If he’s going to win, he’s going to need an Iversionian performance: when AI was named MVP in 2001, he led the Sixers in scoring (by more then double), minutes played, free throw attempts (by a wade margin, AI was the only Sixer who could get to the line with regularity) and steals. He basically willed his team to the best record in the Eastern Conference and to the NBA Finals. Wade will likely have done the same with the Heat if he wins.

Kobe Bryant (G, LA Lakers): 23.1 PER (ninth), 7.7 Win Shares (ninth)

Since the MVP is a bit of a popularity contest, it’s ignore Kobe’s season. He leads the Lakers in scoring, steals, assists and minutes played. He’s in the top ten for points per game, PER and Win Shares. His Lakers are an elite team, too: they have 40 wins in a tough Western Conference.

Like Wade, he’s been pretty static too – only in a bad way. His PER is basically unchanged and he hasn’t moved up significantly in Win Shares. He’s behind Tim Duncan, Dirk Nowitzki and Gerald Wallace in Win Shares and Duncan, Dwight Howards and Carmelo Anthony in PER.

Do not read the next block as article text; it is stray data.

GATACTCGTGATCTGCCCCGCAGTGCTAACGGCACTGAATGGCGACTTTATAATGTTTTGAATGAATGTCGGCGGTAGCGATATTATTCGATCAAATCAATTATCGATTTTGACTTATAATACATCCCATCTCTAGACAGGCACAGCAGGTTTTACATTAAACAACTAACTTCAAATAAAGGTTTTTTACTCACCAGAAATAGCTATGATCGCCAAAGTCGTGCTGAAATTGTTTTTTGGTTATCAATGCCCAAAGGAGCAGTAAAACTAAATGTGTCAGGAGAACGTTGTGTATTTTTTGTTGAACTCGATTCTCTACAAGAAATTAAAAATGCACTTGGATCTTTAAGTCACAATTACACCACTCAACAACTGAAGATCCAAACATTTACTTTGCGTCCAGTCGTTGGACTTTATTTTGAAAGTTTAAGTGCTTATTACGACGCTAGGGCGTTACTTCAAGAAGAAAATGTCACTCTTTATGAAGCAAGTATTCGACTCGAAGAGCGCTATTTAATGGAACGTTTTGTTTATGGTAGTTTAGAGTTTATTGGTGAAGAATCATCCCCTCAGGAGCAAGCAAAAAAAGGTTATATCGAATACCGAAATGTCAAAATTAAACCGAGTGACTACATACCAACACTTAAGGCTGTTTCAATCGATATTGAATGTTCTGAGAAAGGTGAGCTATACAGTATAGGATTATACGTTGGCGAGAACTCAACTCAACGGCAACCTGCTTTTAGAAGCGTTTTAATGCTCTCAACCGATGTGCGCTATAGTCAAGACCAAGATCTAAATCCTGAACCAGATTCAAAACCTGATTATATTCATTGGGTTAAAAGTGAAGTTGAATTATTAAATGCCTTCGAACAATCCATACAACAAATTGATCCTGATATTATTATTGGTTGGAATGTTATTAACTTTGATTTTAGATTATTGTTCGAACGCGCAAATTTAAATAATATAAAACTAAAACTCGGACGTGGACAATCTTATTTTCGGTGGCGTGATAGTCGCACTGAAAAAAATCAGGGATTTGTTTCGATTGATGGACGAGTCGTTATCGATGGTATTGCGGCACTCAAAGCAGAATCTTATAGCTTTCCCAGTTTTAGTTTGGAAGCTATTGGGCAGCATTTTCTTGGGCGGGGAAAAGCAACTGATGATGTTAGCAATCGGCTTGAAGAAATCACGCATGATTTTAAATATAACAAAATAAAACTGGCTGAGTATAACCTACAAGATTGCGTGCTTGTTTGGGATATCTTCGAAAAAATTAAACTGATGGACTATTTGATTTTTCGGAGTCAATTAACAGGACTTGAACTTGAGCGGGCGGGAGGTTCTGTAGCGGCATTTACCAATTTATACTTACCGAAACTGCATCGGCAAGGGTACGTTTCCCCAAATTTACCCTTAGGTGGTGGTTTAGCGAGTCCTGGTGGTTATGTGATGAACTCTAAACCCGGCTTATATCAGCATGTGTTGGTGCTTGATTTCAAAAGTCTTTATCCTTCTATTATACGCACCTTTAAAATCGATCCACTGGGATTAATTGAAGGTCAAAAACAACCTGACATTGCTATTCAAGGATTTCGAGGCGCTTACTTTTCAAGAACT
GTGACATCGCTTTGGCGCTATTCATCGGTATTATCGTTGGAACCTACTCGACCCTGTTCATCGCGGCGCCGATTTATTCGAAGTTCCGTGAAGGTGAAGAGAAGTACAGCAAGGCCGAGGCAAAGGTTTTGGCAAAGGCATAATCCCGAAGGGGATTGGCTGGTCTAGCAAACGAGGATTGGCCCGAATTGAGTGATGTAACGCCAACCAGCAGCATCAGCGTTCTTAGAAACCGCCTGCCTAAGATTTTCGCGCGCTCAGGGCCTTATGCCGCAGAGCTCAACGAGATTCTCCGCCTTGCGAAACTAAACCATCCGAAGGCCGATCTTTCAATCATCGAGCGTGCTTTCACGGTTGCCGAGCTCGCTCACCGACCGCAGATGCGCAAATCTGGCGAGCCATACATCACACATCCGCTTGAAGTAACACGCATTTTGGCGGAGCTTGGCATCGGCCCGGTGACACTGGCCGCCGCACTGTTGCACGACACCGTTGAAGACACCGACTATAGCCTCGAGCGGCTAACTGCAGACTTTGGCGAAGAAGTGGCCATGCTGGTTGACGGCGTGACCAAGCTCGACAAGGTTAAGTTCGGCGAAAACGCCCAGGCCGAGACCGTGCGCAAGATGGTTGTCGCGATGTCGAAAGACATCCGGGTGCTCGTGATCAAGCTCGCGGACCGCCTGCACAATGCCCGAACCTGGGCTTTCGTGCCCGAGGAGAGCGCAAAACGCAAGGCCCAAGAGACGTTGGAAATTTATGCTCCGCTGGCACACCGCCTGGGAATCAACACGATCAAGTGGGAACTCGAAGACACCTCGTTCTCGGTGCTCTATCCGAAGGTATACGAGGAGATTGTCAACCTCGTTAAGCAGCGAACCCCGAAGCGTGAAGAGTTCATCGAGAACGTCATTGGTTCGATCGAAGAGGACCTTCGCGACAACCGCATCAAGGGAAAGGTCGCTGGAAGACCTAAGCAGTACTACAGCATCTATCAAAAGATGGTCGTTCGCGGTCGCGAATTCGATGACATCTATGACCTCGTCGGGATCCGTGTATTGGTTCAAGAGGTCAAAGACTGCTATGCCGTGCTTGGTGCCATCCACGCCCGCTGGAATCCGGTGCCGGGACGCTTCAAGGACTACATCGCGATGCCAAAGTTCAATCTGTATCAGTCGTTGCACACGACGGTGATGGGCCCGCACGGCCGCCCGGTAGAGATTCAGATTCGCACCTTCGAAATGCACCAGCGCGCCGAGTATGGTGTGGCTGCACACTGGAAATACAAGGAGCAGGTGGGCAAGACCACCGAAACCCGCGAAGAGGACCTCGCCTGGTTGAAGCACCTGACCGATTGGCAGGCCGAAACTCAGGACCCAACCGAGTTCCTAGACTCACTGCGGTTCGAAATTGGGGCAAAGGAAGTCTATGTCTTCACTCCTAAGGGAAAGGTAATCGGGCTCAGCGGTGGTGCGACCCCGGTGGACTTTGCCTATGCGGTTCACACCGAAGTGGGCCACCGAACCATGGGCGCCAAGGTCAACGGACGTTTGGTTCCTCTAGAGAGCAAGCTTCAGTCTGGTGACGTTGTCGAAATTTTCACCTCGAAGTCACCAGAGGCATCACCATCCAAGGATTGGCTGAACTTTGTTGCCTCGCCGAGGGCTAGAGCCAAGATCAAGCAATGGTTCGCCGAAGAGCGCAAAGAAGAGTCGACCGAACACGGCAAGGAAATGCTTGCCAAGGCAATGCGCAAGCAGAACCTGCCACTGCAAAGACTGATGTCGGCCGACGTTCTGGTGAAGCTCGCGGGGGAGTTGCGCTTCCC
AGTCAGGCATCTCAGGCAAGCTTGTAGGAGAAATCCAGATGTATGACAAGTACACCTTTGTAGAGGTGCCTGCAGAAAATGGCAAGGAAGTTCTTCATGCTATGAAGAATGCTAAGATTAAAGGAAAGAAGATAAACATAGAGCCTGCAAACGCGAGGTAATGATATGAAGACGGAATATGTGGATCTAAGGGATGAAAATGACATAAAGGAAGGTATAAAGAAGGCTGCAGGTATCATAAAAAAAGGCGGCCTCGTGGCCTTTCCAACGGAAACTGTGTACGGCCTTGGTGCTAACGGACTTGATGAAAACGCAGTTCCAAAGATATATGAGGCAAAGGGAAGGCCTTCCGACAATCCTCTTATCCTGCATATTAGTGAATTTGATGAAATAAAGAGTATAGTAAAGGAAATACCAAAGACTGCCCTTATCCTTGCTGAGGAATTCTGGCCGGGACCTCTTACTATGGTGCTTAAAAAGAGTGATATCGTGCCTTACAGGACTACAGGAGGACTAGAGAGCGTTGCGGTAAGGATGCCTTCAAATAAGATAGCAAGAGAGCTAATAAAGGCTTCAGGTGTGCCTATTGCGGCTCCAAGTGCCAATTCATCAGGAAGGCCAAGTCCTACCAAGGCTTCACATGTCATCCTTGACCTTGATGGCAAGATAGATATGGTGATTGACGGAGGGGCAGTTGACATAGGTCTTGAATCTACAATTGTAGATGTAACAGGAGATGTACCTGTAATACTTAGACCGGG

And yes, the Lakers are still the best team in the West right now, but how much of that falls on Kobe? His PER of 23.1 leads the team, but is a shade above teammate Pau Gasol’s PER of 22.1. He has 7.8 Win Shares, ninth in the NBA, but has two teammates with Shares of 6.8 or more; the four other players I like for MVP have more then double the Win Shares of their closest teammate.